© Reuters/ Christian Hartmann
Ahead of the meeting of the world's leading G7 countries, Donald Trump floated the idea of incorporating Russia back into the group. But European Council president Donald Tusk had a different thought - Ukraine as a guest.

Never a fan of Moscow, Tusk criticized Trump's support for reinstating Russia into the club - he'd pragmatically said that having Russia in would be useful - since the greatest number of items discussed at G7 meetings actually involve Russia.

"One year ago, in Canada, President Trump suggested reinviting Russia to G7, stating openly that Crimea's annexation by Russia was partially justified. And that we should accept this fact. Under no condition can we agree with this logic," snapped Tusk. Instead, he promised to convince his partners to invite Ukraine as a guest to the next G7 meeting, stressing that would be a "better" option. Tusk guaranteed that that country's new President, Volodymyr Zelensky, would be "very interested" in such an invitation.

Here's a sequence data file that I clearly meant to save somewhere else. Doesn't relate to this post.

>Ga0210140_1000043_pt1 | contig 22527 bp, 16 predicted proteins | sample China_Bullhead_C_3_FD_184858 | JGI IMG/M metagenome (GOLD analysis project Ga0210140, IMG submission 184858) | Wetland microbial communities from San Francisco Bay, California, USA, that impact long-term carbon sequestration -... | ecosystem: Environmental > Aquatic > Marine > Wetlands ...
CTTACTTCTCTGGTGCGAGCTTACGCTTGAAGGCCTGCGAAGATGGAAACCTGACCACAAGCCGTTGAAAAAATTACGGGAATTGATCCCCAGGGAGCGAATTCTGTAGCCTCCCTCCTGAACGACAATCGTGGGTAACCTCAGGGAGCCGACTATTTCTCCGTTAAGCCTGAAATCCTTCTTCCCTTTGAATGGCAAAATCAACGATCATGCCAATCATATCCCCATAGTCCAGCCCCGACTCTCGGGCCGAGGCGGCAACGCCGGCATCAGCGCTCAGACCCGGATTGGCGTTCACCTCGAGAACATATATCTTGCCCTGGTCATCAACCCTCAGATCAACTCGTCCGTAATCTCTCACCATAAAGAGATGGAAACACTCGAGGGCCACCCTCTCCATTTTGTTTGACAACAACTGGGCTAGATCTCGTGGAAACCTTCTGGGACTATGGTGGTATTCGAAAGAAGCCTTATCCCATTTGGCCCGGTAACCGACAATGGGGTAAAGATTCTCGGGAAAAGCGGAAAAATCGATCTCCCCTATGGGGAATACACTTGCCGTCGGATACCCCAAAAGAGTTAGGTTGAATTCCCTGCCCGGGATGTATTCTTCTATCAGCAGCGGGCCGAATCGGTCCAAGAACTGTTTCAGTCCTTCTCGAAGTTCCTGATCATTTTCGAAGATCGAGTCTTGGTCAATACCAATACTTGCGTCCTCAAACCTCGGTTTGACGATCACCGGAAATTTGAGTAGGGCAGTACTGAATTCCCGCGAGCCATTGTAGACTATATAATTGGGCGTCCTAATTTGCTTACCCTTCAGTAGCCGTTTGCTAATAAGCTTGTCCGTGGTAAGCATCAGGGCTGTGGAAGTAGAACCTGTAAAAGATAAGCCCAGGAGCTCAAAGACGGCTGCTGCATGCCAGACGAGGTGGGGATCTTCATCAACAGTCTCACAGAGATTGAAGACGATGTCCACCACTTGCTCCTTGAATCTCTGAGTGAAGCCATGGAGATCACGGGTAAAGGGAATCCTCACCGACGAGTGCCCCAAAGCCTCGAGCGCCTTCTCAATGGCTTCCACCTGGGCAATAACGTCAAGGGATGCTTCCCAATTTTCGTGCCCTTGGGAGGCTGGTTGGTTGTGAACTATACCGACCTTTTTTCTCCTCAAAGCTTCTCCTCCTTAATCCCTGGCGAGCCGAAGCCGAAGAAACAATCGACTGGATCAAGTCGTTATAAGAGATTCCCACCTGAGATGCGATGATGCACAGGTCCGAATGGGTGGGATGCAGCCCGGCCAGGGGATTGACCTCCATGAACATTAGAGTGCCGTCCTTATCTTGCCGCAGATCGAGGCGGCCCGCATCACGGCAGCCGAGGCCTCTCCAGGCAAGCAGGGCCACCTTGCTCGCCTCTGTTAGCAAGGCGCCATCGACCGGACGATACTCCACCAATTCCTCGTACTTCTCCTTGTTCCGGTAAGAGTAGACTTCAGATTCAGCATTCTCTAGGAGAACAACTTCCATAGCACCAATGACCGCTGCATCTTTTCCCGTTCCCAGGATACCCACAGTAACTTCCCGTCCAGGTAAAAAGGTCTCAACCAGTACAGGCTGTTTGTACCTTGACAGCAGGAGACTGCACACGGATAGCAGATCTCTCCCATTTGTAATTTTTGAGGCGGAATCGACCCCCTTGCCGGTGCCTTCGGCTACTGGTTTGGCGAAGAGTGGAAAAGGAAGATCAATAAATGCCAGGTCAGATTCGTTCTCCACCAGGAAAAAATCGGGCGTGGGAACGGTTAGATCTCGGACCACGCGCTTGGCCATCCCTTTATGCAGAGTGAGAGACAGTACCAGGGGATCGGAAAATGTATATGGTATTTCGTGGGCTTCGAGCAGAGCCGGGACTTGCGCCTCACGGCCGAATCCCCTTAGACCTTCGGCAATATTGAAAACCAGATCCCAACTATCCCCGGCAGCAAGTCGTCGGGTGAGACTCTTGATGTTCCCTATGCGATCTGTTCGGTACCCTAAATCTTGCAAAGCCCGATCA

Comment: Trump was right. Plain and simple.

Tusk's logic was based on the fact that Russia does not 'deserve' politically to be readmitted to the Group of Seven, also because of the incident in the Azov Sea, when three Ukrainian Navy ships violated Russian territorial waters and provoked an hours-long standoff.

Comment: Tusk could use a little reflection time. Maybe this will help:

How this made Kiev more suitable to be invited to the club of leading economies, even as a guest, Tusk did not explain. According to the International Monetary Fund (IMF), in 2018 Ukraine was ranked as Europe's poorest country and took 162nd position among 227 world nations in terms of GDP per capita.